In the kind of sizes I'm making for Dolores at the moment, this kind of project requires such a pleasingly small amount of fabric! The pattern recommends jersey, interlock or stretchy french terry, rather than traditional sweatshirt fabrics which I guess might not be stretchy enough for this garment to be comfortable. For my first version of this pattern, I used a small piece of gorgeous emerald jersey that I was given by the amazingly lovely Katherine Sheers as part of a secret santa swap at a sewing blogger's Christmas meet up. At first I intended this fabric to become pants for me as it was the perfect weight and stretchiness, but it seemed such a shame for such a vibrant colour to be hidden most of the time!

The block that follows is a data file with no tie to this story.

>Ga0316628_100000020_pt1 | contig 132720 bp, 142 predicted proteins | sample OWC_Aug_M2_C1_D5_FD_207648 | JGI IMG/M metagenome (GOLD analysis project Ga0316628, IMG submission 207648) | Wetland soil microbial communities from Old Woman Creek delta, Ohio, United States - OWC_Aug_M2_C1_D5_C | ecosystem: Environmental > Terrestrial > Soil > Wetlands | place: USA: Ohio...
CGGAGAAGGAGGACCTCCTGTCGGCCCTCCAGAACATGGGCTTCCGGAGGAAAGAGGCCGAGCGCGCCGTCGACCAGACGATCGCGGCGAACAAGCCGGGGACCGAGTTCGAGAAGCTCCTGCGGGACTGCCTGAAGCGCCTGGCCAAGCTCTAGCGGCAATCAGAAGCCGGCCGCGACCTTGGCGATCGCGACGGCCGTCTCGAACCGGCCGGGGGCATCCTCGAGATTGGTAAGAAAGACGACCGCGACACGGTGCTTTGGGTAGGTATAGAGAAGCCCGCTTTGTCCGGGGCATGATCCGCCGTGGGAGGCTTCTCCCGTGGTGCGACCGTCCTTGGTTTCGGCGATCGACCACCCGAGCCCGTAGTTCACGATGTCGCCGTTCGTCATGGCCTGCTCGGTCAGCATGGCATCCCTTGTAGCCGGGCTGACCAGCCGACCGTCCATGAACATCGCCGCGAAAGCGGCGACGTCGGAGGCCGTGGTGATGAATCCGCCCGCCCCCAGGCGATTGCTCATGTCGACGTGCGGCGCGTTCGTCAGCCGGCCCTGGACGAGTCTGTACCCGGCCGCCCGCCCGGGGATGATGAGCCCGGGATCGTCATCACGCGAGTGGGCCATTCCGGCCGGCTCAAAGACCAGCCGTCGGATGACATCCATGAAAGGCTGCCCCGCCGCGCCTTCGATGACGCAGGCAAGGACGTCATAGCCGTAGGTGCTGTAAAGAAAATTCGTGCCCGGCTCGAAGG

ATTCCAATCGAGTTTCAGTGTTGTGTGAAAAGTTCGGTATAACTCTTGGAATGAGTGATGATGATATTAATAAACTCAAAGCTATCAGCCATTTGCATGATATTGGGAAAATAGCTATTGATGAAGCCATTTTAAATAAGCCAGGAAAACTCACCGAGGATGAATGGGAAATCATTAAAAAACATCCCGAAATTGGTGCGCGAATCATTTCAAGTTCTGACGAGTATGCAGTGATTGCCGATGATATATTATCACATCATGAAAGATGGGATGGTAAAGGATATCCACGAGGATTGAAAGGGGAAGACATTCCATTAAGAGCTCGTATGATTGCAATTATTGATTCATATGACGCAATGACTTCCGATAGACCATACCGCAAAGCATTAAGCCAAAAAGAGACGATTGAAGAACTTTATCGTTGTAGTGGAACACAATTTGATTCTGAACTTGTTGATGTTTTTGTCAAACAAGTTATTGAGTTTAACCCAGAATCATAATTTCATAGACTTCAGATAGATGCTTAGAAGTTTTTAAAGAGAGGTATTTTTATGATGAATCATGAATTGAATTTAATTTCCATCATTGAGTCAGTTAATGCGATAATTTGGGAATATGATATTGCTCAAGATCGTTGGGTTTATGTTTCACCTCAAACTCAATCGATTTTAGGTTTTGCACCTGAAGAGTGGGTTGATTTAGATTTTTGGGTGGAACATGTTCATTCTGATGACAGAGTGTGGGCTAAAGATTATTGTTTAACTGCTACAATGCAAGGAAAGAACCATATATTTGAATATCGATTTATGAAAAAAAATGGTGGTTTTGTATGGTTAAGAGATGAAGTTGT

(image source: Cos)

Initially I tried to use an iron-on transfer of a sparkly rainbow on the front piece, but the transfer was too old and wouldn't stick properly so I had to abandon that plan. I then took inspiration from the image above that I'd squirrelled away on my Kiddie clothes making Pinterest board and used a sample of spotty knit that was sent to me by Girl Charlee to make a simple little patch pocket detail. 

For my second version, I used up a small piece of this fawn print organic cotton knit by Birch fabrics and this magenta jersey knit, both of which were left overs from sampling work I've done for the Village Haberdashery. Annoyingly, my camera can't seem to show the magenta colour accurately, you'll have to believe me when I say that it's much pinker and more vibrant IRL.